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A civil court is a court of law that deals with disagreements between individual people or private companies, rather than with criminal activity. In civil matters Police is not involved unless directed by the competent concern Authority/Court/Forum.
Civil matter includes dispute related to any property that may be the ownership right of property, declaration, injunction, recovery of payments, specific relief, eviction of tenant, specific performance act, breach of agreement, family settlement, probate of will, partition and possession of property among others.
Recently, the Supreme Court of India made a statement: “It is necessary to take notice of a growing tendency in business circles to convert purely civil disputes into criminal cases”. This is not peculiar to India alone. A lot of other democracies, especially ones that follow a common law are experiencing but the ‘conversion’ as referred by the Supreme Court is peculiar to India.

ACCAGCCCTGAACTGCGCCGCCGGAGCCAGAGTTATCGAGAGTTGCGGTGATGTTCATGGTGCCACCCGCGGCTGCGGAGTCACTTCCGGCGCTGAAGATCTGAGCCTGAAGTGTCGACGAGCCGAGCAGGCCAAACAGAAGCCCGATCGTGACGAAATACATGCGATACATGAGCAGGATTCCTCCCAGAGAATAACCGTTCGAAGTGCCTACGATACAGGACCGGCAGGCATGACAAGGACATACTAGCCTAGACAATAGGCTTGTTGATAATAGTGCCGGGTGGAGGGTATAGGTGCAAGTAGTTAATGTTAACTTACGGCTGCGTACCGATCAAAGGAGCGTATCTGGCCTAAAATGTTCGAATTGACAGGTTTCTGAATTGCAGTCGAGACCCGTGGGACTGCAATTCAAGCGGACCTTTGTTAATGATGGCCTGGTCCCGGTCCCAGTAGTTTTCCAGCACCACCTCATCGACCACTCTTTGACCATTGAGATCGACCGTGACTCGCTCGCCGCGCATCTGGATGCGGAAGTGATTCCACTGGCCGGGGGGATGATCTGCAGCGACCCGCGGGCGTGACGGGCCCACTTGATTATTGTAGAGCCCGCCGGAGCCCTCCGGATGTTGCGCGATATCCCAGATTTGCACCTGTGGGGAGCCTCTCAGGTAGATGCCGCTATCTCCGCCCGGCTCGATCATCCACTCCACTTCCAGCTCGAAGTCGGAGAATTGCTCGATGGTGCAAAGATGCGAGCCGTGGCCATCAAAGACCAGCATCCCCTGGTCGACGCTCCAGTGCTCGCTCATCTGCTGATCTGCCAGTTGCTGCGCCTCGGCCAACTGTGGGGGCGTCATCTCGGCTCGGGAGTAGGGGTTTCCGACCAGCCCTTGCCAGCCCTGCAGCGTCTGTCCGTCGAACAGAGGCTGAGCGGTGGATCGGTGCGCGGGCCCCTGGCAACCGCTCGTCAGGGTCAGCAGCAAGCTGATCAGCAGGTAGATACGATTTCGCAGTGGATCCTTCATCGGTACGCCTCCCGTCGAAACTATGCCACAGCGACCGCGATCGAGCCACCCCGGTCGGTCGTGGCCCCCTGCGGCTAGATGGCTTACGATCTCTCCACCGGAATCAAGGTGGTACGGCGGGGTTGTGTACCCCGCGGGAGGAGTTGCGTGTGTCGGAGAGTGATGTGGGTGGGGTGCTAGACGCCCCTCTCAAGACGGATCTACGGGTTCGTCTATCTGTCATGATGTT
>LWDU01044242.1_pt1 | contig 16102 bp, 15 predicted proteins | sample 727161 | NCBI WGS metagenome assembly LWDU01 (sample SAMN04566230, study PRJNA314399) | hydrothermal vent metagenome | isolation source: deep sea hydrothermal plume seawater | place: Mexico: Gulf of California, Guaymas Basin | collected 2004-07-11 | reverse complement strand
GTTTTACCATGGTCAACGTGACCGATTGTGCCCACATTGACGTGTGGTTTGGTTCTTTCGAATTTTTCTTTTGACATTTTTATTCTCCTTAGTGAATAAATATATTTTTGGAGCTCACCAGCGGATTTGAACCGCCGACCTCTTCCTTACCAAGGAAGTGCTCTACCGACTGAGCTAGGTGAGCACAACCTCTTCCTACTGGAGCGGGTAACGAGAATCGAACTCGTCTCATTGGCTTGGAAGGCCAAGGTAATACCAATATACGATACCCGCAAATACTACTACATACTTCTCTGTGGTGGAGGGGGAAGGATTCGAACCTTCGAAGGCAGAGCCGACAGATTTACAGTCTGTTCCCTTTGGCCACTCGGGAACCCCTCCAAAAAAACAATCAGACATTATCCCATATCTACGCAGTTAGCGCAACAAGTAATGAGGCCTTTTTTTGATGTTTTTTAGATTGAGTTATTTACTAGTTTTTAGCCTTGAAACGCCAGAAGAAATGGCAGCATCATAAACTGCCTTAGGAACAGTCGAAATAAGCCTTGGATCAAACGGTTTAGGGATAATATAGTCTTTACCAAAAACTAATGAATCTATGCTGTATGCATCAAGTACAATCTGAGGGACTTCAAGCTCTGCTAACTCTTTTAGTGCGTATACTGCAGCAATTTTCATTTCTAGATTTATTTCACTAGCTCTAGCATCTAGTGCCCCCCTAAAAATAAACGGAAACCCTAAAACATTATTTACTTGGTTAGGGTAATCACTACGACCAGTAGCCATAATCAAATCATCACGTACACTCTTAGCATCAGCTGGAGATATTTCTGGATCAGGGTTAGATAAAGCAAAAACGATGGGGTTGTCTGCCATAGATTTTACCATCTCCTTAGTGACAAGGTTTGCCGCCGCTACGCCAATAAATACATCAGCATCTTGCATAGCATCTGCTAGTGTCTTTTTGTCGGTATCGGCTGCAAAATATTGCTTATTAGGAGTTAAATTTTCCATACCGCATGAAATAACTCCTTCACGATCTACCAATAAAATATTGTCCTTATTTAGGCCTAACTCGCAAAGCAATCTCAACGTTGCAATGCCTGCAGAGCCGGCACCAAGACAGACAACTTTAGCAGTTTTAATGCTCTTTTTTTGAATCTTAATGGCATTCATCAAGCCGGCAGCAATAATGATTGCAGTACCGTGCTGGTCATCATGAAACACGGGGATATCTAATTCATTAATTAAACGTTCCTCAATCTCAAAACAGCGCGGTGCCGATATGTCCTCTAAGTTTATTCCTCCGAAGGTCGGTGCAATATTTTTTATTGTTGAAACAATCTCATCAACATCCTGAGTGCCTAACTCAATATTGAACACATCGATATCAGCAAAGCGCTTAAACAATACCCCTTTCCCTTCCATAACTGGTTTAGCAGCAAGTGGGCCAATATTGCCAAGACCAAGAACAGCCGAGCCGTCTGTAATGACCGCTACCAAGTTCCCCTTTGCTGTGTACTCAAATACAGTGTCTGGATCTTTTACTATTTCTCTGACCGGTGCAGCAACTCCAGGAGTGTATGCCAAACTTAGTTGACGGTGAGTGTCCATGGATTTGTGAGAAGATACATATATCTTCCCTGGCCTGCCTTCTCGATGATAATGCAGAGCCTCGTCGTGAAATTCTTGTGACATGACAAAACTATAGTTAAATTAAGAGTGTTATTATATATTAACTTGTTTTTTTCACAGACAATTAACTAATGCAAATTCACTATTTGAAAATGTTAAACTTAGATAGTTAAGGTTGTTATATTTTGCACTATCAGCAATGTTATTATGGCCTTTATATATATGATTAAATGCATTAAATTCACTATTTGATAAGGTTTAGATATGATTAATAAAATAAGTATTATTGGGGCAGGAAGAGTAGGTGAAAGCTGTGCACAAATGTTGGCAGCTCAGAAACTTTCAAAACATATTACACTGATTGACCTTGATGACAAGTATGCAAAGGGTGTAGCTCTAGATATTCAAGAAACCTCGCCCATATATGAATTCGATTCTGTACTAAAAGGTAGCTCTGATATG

In India, there is a specific division that is made at the time of litigation. There exists a dividing line between a civil case — which a common person will interpret as lengthy litigation and a criminal case — which a common person will interpret as lengthy litigation and a criminal case — which a common person will interpret as a black mark on her status as a citizen (excluding the abnormal and deviations from the normative standard of a society).
In business, it is even more dangerous to have a criminal case against you because you fear the remand by law enforcement agencies which will endanger the business and family. This divide existed and exists for a reason — the cost of endangering the fundamental right to liberty and being under detention is far too high.